The RMS St Helena passed through the Suez Canal on 13 March. Had the former Royal Mail ship, now the roving paddock for the new Extreme E electric off-road series, tried to do so little more than a week later, the opening round would have been scuppered before it had even reached Saudi Arabia.

Such are the fine margins of organising a global motorsport series that’s trying to do everything a little differently. Alejandro Agag, the visionary salesman behind the initiative, told me back in October that success in the first season would be “first for it to happen at all”. Point taken, señor.

Did you see it on TV? In the UK, it was hard to miss, with no fewer than four national broadcasters lining up to cover it. You will have your own views on the merits or otherwise. But as I write on the way back from the spectacularly beautiful Al’Ula region, the judgement on the ground was that Agag and his team pulled it off in spite of the major challenges of a remote location and inevitable teething troubles with Spark’s Odyssey 21.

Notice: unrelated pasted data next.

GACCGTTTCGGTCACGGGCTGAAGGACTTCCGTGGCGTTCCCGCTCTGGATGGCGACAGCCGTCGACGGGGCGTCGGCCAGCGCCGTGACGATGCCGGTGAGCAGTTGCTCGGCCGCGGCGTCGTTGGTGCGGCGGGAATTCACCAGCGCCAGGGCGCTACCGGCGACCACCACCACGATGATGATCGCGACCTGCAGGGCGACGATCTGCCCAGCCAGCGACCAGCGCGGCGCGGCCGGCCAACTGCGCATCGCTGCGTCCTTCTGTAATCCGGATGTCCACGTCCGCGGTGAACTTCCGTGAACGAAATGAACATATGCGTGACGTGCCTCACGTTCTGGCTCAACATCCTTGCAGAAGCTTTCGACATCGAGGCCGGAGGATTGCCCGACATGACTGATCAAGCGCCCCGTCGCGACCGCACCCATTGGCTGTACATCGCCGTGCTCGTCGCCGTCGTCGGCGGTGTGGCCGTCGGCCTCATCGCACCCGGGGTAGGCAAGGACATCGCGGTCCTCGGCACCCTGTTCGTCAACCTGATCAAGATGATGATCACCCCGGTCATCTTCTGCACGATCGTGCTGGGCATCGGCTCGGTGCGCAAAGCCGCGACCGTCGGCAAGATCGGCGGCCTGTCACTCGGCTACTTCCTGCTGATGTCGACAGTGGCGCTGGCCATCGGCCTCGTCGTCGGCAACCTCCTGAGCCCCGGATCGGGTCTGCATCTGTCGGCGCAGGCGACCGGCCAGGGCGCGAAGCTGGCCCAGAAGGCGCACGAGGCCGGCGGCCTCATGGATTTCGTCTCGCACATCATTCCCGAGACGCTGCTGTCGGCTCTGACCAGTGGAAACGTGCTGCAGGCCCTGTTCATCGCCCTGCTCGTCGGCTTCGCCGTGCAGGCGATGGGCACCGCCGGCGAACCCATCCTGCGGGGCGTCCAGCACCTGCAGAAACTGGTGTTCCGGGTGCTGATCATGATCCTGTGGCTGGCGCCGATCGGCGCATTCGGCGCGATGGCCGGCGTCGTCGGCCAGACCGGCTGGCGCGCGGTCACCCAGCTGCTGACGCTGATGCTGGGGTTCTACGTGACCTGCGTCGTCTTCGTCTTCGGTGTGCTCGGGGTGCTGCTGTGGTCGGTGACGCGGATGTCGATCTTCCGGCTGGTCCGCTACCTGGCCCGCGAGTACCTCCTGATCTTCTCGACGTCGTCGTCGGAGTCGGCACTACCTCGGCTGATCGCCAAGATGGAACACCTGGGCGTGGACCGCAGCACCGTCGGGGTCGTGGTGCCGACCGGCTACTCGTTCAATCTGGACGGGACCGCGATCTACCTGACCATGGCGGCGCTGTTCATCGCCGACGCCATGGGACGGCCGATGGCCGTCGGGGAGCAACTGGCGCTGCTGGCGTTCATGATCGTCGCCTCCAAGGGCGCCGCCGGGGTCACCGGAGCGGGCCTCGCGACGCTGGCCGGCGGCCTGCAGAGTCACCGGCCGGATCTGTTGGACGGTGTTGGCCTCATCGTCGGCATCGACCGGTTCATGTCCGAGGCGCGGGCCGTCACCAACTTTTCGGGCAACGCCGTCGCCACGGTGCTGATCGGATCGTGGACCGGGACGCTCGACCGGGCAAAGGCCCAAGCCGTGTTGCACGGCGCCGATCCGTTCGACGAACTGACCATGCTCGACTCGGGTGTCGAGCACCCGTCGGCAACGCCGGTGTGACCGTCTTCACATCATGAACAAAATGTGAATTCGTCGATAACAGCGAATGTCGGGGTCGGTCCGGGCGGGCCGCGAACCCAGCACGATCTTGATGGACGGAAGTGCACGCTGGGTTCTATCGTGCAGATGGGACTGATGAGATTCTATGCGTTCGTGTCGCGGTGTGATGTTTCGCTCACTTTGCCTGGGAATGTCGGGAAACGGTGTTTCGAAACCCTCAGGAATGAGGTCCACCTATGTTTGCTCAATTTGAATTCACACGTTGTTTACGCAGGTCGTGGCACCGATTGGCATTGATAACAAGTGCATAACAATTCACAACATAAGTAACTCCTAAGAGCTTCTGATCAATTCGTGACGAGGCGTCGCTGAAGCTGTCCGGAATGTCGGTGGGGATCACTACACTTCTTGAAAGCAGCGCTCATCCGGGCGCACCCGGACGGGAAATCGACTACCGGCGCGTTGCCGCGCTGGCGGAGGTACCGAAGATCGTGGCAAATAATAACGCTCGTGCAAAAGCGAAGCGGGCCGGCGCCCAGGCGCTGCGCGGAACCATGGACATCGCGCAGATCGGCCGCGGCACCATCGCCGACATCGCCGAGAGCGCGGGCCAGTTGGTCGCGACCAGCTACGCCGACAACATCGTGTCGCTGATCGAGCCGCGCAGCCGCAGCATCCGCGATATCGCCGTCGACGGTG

Last-minute race format changes and a car power reduction from 536bhp to 301bhp due to overheating batteries left Agag thinking on his feet – which is what he does best. But the teams and star drivers were with him every step of the way – even brooding Carlos Sainz, who took lots of deep breaths to be ‘constructive’ rather than ‘critical’.

A decent start, then, even if there’s a long job list to be tackled before the next round in Senegal at the end of May.

New stars are born

Sainz, Sébastien Loeb, Jenson Button, team owner Nico Rosberg… Extreme E’s line-up is impressive. But given that gender equality is one of the two pillars upon which Extreme E is built, it was pleasing that some of the female drivers emerged as the true stars in Al’Ula.